- Using the Financial Services Compensation Scheme to afford retail clients up to £30,000 if an FCA regulated forex broker goes bankrupt. Customers may also get 90% of the next £20,000. However, it cannot promise compensation on more than £50,000, which is still greater than EU bodies.
The FCA has a range of measures it can take when a broker breaches compliance regulations. This can include warning notices and new reporting requirements, all the way up to hefty fines and the banning of products. Unsurprisingly, it is the latter measures that often hit regulated brokers where it hurts most. This is perhaps why the regulatory agency gave out a staggering £229,515,303 in fines during 2017.
The FCA also has more middle ground powers, such as the temporary suspension of trading accounts. A power they used when Plus500’s less than stringent documentation requirements failed to protect against customer losses and prevent money laundering.
Despite a whole host of sales, lending, accounts, data security and client money regulations, the FCA still faces criticism.
In June of 2013, the Parliamentary Commission for Banking Standards said “The interest rate swap scandal has cost small businesses dearly. Many had no concept of the instrument they were being pressured to buy. This applies to embedded swaps as much as standalone products. The response by the FSA and FCA has been inadequate. If, as they claim, the regulators do not have the power to deal with these abuses, then it is for the Government and Parliament to ensure that the regulators have the powers they need to enable restitution to be made for this egregious mis-selling”.
There have also been complaints about the choice of personnel at the top of the FCA. For example, there were numerous calls for the resignation of the chairman John Griffith-Jones as he was responsible for HBOS audit when chairman at KPMG during the 2007-2008 financial crisis.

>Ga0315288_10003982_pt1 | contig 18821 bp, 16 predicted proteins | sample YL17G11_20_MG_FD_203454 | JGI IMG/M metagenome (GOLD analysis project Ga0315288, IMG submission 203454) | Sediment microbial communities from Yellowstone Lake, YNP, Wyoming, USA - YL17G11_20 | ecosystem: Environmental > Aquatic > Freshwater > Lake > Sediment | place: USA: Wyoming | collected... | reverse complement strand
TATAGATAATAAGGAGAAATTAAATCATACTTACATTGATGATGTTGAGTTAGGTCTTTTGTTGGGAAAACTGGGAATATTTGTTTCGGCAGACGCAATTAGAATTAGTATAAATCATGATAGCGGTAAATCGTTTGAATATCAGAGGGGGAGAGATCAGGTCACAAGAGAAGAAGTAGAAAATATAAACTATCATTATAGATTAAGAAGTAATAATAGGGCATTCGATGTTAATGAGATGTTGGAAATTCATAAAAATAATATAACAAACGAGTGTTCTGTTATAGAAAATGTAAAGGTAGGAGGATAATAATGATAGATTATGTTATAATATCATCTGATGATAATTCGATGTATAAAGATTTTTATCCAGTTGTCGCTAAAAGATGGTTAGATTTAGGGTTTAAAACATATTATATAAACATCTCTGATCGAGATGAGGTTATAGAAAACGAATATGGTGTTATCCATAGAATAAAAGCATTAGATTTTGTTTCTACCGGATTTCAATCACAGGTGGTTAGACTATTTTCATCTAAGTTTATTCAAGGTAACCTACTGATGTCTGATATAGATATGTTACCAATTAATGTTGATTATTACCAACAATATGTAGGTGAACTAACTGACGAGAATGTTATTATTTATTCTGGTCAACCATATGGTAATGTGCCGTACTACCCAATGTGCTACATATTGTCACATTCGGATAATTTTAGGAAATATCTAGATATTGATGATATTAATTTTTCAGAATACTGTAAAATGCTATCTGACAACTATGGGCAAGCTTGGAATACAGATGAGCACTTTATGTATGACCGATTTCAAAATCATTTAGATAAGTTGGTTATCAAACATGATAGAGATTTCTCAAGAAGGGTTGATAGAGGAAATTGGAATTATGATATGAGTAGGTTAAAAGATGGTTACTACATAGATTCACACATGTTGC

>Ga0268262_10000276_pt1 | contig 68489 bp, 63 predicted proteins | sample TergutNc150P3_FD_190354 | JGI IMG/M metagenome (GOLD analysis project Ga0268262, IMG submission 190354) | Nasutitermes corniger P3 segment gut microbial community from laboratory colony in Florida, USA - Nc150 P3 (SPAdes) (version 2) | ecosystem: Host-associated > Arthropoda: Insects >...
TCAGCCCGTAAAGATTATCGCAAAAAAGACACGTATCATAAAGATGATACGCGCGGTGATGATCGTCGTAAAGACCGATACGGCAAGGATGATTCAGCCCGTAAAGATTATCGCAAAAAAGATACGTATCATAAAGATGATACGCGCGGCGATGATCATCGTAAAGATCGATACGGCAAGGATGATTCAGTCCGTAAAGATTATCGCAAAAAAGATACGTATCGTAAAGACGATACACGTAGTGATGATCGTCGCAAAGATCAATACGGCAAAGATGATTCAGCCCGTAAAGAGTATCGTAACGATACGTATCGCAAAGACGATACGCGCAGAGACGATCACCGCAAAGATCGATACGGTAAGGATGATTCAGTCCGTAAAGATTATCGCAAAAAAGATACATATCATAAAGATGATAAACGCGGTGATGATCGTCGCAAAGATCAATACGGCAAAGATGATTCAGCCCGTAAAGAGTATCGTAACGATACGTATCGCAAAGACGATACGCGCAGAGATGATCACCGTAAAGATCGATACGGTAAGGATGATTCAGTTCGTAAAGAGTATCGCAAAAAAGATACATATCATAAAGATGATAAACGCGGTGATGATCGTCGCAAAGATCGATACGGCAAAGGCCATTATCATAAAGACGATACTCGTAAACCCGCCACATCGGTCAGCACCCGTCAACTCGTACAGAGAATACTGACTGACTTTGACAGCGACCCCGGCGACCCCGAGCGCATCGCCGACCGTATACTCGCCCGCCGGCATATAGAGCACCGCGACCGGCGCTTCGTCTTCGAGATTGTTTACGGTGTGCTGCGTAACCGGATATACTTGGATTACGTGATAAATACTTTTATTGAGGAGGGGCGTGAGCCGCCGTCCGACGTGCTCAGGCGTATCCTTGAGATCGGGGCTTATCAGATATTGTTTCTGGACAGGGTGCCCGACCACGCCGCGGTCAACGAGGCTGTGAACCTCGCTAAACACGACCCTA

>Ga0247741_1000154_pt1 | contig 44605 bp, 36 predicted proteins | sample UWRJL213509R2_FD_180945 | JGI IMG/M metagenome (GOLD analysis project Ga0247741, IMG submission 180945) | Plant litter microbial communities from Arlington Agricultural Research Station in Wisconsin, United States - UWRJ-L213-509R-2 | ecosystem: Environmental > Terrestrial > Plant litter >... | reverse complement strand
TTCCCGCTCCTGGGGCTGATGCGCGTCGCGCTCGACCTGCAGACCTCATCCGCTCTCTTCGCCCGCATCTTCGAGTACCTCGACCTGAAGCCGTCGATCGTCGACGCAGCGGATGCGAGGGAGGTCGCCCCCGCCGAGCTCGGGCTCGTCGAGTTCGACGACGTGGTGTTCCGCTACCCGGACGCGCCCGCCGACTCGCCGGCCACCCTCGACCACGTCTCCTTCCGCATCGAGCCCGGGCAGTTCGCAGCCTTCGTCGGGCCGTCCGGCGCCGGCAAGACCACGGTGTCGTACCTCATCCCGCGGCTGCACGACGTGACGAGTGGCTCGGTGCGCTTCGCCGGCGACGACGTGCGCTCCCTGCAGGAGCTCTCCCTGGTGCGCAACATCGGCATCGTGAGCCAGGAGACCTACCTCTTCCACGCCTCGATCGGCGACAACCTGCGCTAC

In addition, many were unhappy about the choice of chief executive, Martin Wheatley. This is because of his role in the minibond fiasco in Hong Kong. In fact, there were no pre-appointment hearings for either of these placements, so people were unable to officially disapprove.
There is an issue with fees. Obtaining an FCA license is relatively expensive compared to the likes of CySEC. As a result, many brokers pursue a CySEC licence so they can save money and meet lower entry requirements. What does it mean for consumers? Unfortunately, this results in less choice for consumers who want the extensive protections the FCA promises.
Lastly, it has also been said that the website and statutory regulations do not go far enough to ensure transparency and fair advertising.
Despite the above, it’s worth noting the FCA has taken steps to address some of the issues above. For example, the regulatory body saw three new CEOs in the space of a year. It has also brought in new guidelines, listing rules and qualification requirements for brokers.
In addition, the regulatory body is making fewer exemptions and coming down hard on unauthorised firms. In fact, they publish public warnings and hold press releases to make consumers aware of fraudulent brokers and scams.
They have also sought to make it clear with what it stands for through its mission statement. At the same time, its employees are undertaking training to enforce effective banking and payment account rules, as well as transparency regulations.
So despite complaints on regulations, for the FCA to have achieved so much following the crisis of 2008 remains fairly impressive.
This page has given you an overview of FCA regulations and their meaning. One key point to take away is that the FCA is a benchmark in terms of regulations. This is particularly the case when compared to other bodies, such as Cyprus’s CySEC. In fact, as one of the oldest and most reputable regulatory agencies, a huge number of brokers pursue an application for an FCA license.
Note you can connect with the FCA via their helpline or website if you have any complaints. Also, before you sign up with a new broker, check they are qualified and regulated by the FCA. You can do this by running their license number through the official FCA website.